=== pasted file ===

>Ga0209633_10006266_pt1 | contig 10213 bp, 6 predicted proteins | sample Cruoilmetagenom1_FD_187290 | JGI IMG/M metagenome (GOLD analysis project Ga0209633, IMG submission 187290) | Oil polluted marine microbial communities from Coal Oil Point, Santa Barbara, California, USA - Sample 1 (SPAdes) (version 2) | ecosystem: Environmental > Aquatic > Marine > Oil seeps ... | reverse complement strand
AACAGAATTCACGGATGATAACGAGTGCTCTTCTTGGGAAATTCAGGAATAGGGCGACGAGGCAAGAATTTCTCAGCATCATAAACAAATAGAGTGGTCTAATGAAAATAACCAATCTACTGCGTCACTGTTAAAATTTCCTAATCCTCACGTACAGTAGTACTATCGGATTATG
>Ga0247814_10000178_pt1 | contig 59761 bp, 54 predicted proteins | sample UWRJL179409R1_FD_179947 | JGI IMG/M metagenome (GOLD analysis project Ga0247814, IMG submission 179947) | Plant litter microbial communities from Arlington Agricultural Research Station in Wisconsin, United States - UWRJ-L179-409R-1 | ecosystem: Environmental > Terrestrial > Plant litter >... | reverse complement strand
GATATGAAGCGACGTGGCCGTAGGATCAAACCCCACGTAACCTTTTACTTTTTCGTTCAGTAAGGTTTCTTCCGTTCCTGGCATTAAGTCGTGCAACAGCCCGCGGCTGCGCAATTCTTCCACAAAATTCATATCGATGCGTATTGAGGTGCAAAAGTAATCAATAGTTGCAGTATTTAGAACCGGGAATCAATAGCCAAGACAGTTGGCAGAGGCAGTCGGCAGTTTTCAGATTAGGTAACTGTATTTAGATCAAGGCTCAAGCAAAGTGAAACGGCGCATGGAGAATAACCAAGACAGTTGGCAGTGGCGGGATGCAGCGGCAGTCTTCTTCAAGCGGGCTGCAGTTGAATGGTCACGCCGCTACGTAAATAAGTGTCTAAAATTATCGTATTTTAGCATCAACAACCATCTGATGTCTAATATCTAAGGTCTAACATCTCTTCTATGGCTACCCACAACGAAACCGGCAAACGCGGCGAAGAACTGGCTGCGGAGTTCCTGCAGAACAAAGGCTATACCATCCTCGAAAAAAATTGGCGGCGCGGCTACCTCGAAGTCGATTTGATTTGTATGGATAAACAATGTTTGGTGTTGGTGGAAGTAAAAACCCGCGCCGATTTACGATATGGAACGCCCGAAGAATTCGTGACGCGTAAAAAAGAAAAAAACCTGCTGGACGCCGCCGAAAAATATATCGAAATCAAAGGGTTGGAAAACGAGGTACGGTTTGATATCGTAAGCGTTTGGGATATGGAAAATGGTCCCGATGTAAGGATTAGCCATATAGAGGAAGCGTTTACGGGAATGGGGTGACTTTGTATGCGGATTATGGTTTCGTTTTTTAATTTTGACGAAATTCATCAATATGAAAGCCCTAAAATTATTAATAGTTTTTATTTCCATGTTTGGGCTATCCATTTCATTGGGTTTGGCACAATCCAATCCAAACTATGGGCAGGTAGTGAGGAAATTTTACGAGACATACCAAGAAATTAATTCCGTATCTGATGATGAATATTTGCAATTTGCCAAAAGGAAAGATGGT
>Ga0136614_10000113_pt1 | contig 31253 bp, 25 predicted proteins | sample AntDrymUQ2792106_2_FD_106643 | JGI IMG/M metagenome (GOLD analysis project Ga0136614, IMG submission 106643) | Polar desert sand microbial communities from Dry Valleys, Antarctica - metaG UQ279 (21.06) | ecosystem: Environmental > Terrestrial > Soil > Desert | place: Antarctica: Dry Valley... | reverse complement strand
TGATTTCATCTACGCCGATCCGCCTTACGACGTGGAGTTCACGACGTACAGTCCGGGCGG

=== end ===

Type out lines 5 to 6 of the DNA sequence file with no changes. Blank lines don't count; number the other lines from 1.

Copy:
>Ga0136614_10000113_pt1 | contig 31253 bp, 25 predicted proteins | sample AntDrymUQ2792106_2_FD_106643 | JGI IMG/M metagenome (GOLD analysis project Ga0136614, IMG submission 106643) | Polar desert sand microbial communities from Dry Valleys, Antarctica - metaG UQ279 (21.06) | ecosystem: Environmental > Terrestrial > Soil > Desert | place: Antarctica: Dry Valley... | reverse complement strand
TGATTTCATCTACGCCGATCCGCCTTACGACGTGGAGTTCACGACGTACAGTCCGGGCGG